words, "but she was very glad to see me, and reproached me for
giving her no notice of my coming to London. I was right,
therefore; my last letter had never reached her. I enquired
after their brother, of course. He was well, but so much
engaged with Mr. Darcy, that they scarcely ever saw him. I
found that Miss Darcy was expected to dinner. I wish I could
see her. My visit was not long, as Caroline and Mrs. Hurst
were going out. I dare say I shall soon see them here."
|Elizabeth shook her head over this letter. It convinced her
that accident only could discover to Mr. Bingley her sister's
being in town.
|Four weeks passed away, and Jane saw nothing of him. She
endeavoured to persuade herself that she did not regret it; but
she could no longer be blind to Miss Bingley's inattention.
After waiting at home every morning for a fortnight, and
inventing every evening a fresh excuse for her, the visitor did
at last appear; but the shortness of her stay, and yet more,
the alteration of her manner, would allow Jane to deceive
herself no longer. The letter which she wrote on this occasion
to her sister, will prove what she felt.
|"My dearest Lizzy will, I am sure, be incapable of triumphing
in her better judgment, at my expence, when I confess myself to
have been entirely deceived in Miss Bingley's regard for me.
But, my dear sister, though the event has proved you right, do
not think me obstinate if I still assert that, considering what
her behaviour was, my confidence was as natural as your
suspicion. I do not at all comprehend her reason for wishing
to be intimate with me, but if the same circumstances were to
happen again, I am sure I should be deceived again. Caroline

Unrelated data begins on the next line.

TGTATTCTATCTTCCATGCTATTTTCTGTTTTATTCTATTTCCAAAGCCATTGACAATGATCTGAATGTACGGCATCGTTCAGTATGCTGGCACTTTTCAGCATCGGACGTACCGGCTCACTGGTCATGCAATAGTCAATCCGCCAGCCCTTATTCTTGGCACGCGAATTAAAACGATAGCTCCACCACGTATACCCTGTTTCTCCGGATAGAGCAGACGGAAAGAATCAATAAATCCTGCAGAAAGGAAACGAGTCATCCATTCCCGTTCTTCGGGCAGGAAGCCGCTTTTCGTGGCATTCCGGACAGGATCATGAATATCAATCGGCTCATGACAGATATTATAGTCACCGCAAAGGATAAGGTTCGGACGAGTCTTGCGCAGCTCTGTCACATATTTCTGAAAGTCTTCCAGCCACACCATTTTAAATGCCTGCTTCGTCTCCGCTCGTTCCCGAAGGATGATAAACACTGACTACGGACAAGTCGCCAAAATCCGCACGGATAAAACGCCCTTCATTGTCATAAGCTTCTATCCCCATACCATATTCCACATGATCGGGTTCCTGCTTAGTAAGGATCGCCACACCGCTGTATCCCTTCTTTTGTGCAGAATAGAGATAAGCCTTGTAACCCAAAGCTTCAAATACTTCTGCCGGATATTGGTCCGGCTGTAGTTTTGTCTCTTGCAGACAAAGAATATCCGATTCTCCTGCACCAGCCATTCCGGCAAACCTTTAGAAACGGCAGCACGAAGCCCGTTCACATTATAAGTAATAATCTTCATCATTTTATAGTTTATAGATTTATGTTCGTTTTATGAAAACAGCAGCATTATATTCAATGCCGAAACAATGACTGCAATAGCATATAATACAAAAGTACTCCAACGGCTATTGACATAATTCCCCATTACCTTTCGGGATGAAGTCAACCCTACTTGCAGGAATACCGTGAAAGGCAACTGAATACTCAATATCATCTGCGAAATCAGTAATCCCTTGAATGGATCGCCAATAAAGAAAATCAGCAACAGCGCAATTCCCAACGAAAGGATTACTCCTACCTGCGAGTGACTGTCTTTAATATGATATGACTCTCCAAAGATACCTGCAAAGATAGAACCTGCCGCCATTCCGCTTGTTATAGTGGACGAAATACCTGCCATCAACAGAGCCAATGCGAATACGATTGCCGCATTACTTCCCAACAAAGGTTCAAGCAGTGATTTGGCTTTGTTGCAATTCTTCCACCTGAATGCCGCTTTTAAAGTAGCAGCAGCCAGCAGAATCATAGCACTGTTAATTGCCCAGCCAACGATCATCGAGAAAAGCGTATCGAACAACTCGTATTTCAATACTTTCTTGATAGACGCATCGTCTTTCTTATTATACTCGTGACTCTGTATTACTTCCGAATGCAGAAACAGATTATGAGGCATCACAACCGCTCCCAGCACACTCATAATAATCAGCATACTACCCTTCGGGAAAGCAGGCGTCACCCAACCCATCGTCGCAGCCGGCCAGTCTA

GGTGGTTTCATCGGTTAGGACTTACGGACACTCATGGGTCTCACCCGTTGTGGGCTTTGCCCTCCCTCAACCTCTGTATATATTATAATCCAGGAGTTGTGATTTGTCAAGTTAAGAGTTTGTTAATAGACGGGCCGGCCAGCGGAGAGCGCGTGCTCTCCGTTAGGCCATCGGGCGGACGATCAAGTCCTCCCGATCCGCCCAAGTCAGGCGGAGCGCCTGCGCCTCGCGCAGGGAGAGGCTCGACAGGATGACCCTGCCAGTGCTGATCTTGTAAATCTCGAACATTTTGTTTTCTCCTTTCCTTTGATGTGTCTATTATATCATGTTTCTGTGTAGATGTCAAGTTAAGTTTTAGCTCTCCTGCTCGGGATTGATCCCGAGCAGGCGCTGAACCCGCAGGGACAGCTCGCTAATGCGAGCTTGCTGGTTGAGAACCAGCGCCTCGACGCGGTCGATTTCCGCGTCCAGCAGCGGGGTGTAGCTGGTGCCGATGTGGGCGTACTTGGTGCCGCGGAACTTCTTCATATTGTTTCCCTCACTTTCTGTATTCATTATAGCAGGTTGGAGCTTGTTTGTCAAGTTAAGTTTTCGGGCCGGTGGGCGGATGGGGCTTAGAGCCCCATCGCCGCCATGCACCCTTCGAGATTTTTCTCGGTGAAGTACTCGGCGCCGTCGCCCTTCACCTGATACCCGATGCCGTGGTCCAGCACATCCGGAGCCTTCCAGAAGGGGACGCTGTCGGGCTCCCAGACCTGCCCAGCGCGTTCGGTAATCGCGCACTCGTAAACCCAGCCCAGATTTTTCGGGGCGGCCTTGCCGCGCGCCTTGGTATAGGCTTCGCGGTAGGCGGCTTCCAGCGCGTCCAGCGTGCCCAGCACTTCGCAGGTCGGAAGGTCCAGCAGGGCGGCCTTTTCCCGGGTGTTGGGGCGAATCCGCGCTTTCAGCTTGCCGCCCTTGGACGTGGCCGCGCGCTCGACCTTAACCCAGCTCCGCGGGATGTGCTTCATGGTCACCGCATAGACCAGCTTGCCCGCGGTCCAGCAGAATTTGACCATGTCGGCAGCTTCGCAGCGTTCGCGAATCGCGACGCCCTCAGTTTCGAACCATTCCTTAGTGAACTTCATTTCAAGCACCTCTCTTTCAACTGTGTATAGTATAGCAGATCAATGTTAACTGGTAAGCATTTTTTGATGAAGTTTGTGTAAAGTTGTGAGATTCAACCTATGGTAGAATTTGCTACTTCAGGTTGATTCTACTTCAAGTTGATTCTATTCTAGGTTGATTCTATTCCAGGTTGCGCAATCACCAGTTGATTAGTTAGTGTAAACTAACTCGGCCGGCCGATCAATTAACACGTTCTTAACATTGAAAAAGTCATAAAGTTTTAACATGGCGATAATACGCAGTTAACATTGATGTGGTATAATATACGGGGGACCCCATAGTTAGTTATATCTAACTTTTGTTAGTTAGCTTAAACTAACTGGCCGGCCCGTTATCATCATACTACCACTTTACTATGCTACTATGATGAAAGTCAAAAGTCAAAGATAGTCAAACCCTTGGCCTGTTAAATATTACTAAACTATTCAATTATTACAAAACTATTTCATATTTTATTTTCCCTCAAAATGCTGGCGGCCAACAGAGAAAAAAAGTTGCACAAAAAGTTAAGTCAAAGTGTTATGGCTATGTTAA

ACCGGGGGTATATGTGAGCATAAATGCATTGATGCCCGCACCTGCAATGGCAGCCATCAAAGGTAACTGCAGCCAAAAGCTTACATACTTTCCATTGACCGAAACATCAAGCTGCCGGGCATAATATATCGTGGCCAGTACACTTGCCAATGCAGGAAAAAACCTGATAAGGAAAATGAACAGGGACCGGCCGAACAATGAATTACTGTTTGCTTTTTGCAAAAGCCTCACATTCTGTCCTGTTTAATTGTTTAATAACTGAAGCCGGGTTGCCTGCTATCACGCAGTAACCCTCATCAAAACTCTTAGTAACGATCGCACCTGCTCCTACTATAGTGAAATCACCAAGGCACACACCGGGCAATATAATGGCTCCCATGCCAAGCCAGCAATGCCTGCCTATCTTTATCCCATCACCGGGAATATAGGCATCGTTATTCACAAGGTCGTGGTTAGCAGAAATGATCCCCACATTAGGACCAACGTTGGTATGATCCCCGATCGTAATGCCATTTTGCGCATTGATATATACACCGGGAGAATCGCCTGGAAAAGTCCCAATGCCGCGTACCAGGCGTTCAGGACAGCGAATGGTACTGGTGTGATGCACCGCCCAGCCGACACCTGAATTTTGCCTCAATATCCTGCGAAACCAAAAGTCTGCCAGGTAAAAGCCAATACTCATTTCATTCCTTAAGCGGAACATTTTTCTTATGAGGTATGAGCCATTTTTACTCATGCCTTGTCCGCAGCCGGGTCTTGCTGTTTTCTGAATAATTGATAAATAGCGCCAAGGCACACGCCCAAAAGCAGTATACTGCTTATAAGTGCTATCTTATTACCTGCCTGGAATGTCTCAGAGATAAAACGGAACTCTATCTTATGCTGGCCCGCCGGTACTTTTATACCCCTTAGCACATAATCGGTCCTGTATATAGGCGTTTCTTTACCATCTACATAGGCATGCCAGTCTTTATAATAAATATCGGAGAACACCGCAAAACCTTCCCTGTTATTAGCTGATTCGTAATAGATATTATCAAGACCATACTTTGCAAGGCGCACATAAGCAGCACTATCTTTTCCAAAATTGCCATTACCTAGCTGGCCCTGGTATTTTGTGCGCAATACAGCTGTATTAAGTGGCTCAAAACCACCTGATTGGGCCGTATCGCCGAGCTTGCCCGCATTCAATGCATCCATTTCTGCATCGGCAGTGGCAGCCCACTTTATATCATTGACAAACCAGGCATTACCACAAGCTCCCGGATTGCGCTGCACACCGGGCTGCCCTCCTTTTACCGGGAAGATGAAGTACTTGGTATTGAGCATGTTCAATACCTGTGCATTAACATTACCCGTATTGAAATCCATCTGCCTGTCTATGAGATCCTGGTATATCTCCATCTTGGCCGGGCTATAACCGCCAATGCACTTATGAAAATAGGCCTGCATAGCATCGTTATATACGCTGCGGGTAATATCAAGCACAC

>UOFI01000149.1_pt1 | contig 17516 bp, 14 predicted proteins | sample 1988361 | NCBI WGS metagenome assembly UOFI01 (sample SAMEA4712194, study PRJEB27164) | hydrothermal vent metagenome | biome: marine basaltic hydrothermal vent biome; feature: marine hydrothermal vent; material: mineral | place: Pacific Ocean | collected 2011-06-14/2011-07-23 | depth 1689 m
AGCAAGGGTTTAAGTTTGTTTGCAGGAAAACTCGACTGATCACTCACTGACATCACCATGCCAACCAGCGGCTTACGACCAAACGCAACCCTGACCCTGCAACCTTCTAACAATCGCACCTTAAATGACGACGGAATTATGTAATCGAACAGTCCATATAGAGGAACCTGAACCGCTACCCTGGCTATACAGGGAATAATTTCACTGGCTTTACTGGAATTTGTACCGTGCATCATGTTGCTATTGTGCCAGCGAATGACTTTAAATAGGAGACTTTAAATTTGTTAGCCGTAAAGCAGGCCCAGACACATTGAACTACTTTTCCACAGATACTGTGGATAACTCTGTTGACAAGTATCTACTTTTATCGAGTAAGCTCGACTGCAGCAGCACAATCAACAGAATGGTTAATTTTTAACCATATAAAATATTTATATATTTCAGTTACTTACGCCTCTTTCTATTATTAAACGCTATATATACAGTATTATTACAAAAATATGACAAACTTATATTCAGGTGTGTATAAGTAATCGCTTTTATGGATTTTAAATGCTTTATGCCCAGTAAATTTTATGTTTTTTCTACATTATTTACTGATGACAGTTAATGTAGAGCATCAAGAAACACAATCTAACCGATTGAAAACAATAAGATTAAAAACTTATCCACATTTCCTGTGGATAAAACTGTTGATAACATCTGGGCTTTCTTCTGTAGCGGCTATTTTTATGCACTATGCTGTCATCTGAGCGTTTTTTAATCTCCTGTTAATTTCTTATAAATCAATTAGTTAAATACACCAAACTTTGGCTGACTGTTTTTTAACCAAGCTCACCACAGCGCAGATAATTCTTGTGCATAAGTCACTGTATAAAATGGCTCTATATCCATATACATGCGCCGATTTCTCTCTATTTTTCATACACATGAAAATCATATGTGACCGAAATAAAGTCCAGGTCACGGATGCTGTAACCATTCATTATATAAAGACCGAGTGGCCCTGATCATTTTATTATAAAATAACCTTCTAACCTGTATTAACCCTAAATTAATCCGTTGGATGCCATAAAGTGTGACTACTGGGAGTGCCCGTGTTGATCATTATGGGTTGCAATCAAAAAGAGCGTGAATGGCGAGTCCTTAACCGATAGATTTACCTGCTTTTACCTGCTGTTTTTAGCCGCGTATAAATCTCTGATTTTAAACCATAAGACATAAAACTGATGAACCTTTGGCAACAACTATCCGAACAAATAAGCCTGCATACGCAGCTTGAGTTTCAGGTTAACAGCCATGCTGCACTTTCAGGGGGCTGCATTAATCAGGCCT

did not return my visit till yesterday; and not a note, not a
line, did I receive in the mean time. When she did come, it
was very evident that she had no pleasure in it; she made a
slight, formal, apology for not calling before, said not a word
of wishing to see me again, and was in every respect so altered
a creature, that when she went away I was perfectly resolved to
continue the acquaintance no longer. I pity, though I cannot
help blaming her. She was very wrong in singling me out as she
did; I can safely say, that every advance to intimacy began on
her side. But I pity her, because she must feel that she has
been acting wrong, and because I am very sure that anxiety for
her brother is the cause of it, I need not explain myself
farther; and though we know this anxiety to be quite needless,
yet if she feels it, it will easily account for her behaviour
to me; and so deservedly dear as he is to his sister, whatever
anxiety she may feel on his behalf is natural and amiable.
I cannot but wonder, however, at her having any such fears
now, because, if he had at all cared about me, we must have met
long, long ago. He knows of my being in town, I am certain,
from something she said herself; and yet it should seem by her
manner of talking, as if she wanted to persuade herself that he
is really partial to Miss Darcy. I cannot understand it. If I
were not afraid of judging harshly, I should be almost tempted
to say that there is a strong appearance of duplicity in all
this. But I will endeavour to banish every painful thought,